Possible Expansion of State DNA Database
House Bill 711, sponsored by House Minority Leader David. J Toscano, D-Charlottesville, seeks to address the pros and cons of increasing the range of misdemeanors to be included in the state’s DNA database. The bill would enlist the assistance of the Virginia Crime Commission to examine existing data from other states that have already expanded their DNA database to include types of misdemeanors that Virginia leaves out, according to the Daily Progress. The bill has broad backing from various law enforcement personnel, including Albemarle County Sheriff Chip Harding, who helped with the creation of the original DNA database in the 1990s, according to CBS 19 Newsplex. According to Harding, the current database is “just overwhelming, the lives it saves, the potential rape victims it’s saving. It’s in the hundreds and hundreds, and I just can’t let it go. He went on to say that, “Virginia used to always be in the lead. We established the first databank for convicted felons way back, but now we’re falling behind.” Proponents of the expansion argue that if certain misdemeanor offenses were already included in the database, Hannah Graham and Morgan Harrington, who were kidnapped and murdered by a cab driver, would not have suffered such fates.
Dangerous in the Hands of the Wrong People
Attorney John Whitehead, founder of the civil rights nonprofit group the Rutherford Institute, argues that such a database “can be dangerous in the hands of the wrong people.” Furthermore, he points to the state’s decreasing crime rate as evidence that further policing should not be the state’s priority at this point, and that if such a study is to be undertaken, it should be placed upon the shoulders of an independent group. The bill is also facing criticism from the American Civil Liberties Union (ACLU). Claire Guthrie Gastanaga of the ACLU believes that expansion of the database is an invasion of Virginia citizens’ privacy without probable cause, and that there is no evidence that it would further reduce crime, according to NBC 12. “The people who are proponents are moving in the direction of wanting all misdemeanants to have their DNA taken, whether it’s for loitering, spitting on the sidewalk, littering.” She criticizes an expansion of such magnitude because it would also hurt people of color because they are already more likely to be charged with a misdemeanor, she says.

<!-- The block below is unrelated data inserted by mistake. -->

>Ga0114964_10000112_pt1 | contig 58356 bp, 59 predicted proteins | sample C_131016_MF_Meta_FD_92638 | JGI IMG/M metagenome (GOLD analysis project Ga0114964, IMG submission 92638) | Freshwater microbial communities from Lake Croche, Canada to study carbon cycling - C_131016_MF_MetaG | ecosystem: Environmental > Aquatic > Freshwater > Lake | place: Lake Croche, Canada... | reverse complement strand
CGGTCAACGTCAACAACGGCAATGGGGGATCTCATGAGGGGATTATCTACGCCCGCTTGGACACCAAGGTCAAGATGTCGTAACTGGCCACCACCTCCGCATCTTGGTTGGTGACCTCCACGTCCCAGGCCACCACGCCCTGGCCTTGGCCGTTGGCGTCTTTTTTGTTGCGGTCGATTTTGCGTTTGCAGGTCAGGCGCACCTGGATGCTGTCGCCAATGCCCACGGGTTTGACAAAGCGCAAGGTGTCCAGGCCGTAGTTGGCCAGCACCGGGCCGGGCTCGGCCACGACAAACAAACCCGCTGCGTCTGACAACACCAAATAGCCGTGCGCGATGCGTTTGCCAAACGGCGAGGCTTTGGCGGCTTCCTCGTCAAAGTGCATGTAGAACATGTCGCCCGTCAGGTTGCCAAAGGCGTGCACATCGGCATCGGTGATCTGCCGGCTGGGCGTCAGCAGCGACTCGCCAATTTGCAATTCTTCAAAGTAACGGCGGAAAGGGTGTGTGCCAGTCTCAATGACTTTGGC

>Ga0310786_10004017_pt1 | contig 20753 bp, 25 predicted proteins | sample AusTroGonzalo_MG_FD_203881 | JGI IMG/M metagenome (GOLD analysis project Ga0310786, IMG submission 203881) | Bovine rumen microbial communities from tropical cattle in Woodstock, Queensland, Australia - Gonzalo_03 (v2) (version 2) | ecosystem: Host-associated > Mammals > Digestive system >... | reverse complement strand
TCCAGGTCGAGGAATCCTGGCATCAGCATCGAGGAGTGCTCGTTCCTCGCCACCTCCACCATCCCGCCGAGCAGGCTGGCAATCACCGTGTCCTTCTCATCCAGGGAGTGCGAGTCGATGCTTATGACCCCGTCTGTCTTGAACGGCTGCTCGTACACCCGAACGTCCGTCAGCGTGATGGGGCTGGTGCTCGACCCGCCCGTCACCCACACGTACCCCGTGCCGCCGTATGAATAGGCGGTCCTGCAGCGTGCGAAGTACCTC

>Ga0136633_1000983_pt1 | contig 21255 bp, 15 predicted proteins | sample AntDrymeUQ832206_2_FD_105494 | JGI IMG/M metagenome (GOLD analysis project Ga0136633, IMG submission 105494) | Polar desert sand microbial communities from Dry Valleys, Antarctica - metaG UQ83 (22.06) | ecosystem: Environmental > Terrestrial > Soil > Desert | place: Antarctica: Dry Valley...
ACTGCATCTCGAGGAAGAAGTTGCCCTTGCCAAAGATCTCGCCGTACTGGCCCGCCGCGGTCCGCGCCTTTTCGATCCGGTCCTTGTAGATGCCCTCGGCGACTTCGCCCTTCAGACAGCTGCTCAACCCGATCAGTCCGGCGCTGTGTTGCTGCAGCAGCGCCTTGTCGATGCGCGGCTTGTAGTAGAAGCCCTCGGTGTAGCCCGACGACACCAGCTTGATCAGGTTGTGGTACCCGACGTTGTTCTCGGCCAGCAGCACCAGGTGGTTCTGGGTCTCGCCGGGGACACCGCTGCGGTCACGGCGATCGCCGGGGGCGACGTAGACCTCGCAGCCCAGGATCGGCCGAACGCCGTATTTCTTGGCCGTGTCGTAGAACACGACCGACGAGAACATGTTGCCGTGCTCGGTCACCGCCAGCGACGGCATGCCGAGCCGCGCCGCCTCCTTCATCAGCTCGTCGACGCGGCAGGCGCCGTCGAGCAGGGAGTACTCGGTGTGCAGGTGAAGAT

Will I Have to Submit to a DNA Test if I Committed a Misdemeanor?
Currently, the law is such that all people convicted of a felony, certain Class 1 misdemeanors, or juveniles who have committed three misdemeanor sex crimes must submit a DNA sample to the state. If you are being charged with a misdemeanor, in order to find out whether you will have to submit to the State’s DNA database, you need to talk to an attorney. Whether you are being charged with a misdemeanor or a felony, we strongly urge you to seek legal assistance immediately. Contact the Leesburg, Virginia criminal defense attorneys of Simms Showers, LLP today at 703-997-782.